Nunavut Water to Mars Exploration Earned The Lifetime Award for This Scientist

If there are still scientists who want to explore the possibility of water on other planets, they could learn a thing or two from Wayne Pollard. Wayne Pollard is a geography professor at McGill University who recently got rewarded.

He won a lifetime award from the W. Garfield Weston Foundation for his contribution to northern research. His devotion could help NASA and the Canadian Space Agency discover water on colder planets, like Mars. Pollard is the first scientist to analyze “perennial springs” in High Arctic frozen deserts, according to a news statement from Weston.

He is part of the McGill’s Arctic Research Station on Axel Heiberg Island, just underneath Ellesmere Island, in Nunavut. Close to the station, Pollard discovered springs of incredible salty water that remain liquid well below water’s average freezing temperature because of their considerate salt composition. Pollard detailed: “People looking for water on Mars should be looking for certain types of salt deposits.” He released a study proving how such a thing could work in 2018.

Scientist Rewarded With Lifetime Award For His Nunavut Water to Mars Exploration

Moreover, these below water springs circling up through the permafrost to the ground do ultimately freeze. Such a thing could happen at almost -2- degrees C. Volatile minerals formed of both salt and water are created in the end. The “very unusual” minerals posses “tremendous implications for research on Mars,” according to Pollard.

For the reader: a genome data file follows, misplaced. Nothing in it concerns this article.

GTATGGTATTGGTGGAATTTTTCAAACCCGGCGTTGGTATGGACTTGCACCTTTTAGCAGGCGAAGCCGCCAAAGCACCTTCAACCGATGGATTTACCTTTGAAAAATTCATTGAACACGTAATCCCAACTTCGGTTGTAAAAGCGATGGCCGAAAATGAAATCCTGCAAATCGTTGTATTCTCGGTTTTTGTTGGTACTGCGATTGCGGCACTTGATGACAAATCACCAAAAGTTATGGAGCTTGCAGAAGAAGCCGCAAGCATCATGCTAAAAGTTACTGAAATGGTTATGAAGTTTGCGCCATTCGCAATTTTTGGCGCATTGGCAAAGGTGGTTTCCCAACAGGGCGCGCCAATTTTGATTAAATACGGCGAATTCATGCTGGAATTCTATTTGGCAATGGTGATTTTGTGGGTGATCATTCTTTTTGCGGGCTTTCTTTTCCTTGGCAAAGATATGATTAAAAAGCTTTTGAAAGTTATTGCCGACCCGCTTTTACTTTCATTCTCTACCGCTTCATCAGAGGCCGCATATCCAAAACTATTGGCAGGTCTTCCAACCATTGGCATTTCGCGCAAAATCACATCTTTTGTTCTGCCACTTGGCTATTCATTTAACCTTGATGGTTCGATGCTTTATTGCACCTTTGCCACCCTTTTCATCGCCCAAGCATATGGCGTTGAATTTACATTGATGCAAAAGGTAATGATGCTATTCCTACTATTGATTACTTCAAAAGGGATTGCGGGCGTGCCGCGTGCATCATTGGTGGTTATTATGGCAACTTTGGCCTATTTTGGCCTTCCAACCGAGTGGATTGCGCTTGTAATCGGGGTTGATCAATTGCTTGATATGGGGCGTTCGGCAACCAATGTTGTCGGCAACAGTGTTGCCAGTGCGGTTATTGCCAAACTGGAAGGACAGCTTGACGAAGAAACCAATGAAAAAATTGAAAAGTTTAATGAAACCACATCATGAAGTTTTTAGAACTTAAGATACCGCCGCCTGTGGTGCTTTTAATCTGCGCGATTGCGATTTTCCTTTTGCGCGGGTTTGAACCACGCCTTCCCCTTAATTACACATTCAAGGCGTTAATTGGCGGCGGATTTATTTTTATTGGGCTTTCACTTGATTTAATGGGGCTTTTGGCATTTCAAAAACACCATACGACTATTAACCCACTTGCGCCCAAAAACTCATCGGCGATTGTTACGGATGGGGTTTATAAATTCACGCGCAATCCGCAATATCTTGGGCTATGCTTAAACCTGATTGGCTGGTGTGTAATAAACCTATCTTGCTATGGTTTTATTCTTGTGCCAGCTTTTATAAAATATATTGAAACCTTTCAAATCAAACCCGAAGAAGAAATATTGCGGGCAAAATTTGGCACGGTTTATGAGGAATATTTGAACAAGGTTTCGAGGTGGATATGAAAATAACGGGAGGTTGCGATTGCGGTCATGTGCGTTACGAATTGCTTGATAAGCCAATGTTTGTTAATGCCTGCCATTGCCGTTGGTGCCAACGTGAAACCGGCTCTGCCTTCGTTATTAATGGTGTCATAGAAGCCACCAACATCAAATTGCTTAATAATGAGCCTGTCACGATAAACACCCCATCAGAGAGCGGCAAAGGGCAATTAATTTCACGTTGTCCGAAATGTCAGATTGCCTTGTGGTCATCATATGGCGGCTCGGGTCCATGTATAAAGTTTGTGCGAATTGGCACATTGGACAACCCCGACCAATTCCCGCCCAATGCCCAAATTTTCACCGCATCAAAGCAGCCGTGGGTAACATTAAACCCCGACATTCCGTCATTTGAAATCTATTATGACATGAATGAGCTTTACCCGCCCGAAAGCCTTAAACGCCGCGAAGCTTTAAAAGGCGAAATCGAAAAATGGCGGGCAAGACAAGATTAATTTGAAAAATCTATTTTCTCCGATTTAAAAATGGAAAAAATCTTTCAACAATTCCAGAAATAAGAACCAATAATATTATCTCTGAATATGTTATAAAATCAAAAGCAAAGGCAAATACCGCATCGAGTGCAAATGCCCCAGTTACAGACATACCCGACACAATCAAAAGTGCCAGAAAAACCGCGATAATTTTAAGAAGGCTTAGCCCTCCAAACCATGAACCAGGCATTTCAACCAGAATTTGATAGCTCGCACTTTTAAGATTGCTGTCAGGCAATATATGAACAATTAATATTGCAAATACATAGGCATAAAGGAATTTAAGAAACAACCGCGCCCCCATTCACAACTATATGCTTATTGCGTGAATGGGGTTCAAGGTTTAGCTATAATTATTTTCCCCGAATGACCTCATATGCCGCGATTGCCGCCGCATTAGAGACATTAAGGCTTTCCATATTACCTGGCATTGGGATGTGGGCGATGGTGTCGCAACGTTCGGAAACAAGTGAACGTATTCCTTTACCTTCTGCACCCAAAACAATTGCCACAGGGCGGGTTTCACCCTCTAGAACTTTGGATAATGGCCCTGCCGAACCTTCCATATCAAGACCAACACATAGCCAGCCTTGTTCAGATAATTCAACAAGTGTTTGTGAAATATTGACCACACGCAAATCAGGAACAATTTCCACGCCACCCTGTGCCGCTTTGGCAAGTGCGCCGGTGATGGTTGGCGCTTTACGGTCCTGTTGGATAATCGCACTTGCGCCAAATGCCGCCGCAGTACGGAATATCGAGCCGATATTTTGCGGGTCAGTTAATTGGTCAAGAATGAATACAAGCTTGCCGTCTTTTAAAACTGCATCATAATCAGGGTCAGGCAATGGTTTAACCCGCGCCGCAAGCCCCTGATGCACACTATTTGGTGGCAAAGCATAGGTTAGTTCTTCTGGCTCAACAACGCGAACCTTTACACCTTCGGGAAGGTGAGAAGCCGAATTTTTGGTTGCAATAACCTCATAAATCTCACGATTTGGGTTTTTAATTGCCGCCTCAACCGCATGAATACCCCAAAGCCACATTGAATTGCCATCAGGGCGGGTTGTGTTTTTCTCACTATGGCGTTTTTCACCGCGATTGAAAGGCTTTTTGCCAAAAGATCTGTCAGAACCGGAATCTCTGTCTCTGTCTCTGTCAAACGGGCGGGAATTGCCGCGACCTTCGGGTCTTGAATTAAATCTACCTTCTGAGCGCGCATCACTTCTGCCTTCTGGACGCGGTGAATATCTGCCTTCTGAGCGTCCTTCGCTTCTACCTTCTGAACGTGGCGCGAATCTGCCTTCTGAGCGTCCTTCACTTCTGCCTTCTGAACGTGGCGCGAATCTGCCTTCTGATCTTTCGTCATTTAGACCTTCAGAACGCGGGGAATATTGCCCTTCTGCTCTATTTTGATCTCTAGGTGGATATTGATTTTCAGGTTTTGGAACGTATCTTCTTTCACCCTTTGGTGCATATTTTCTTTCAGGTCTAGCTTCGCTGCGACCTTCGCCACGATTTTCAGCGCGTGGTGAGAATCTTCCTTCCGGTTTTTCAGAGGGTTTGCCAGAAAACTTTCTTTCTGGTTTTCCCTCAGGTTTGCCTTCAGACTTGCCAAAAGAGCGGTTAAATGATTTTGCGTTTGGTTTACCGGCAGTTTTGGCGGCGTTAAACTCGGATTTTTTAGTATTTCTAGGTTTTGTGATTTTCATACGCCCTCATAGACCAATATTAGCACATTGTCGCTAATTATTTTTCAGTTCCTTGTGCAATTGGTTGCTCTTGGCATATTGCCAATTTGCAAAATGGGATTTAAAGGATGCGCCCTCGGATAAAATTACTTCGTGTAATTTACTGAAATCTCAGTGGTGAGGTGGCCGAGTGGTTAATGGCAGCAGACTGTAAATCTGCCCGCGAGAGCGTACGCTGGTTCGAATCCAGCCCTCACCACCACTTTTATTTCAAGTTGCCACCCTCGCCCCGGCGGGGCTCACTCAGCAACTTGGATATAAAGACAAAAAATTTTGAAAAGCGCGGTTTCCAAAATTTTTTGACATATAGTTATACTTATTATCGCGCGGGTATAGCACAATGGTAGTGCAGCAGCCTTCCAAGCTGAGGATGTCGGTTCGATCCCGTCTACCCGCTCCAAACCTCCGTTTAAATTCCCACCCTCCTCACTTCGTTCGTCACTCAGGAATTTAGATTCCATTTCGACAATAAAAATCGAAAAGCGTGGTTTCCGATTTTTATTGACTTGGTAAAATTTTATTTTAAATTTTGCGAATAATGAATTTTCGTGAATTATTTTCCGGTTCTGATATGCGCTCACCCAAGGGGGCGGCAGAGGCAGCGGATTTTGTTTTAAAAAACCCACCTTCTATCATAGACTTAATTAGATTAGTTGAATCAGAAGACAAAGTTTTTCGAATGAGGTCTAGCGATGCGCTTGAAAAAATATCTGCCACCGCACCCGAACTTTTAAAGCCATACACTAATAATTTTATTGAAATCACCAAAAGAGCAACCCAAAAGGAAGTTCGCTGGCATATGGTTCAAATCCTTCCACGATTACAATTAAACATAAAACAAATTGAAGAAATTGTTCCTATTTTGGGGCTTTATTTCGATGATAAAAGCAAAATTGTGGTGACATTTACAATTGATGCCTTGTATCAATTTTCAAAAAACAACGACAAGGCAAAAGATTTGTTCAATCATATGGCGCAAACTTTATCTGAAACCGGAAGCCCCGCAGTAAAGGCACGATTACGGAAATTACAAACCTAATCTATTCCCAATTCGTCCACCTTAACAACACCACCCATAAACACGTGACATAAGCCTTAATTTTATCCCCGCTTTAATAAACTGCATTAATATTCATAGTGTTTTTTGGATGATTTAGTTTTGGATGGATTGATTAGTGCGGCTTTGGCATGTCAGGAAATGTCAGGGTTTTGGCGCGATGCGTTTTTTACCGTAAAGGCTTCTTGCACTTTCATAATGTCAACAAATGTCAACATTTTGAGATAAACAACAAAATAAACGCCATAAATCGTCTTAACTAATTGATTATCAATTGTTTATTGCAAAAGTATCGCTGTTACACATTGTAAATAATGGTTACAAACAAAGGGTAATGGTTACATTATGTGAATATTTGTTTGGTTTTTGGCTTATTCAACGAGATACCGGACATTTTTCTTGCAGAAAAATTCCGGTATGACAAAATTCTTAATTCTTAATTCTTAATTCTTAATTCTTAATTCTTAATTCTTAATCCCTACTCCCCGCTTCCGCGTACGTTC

Wayne Pollard was also contributed to innovations in technologies that could be useful in outer space. Pollard’s team worked with the Canadian Space Agency on creating a ground-drilling radar system that could provide details on what was occurring underground without digging underneath the area and be connected to a lunar rover.

Pollard’s mission in the North began with his Ph.D. study on permafrost in northern Yukon in the 1979s. He’s studied ground ice in the N.W.T.’s Mackenzie Valley and permafrost decay in Nunavut.

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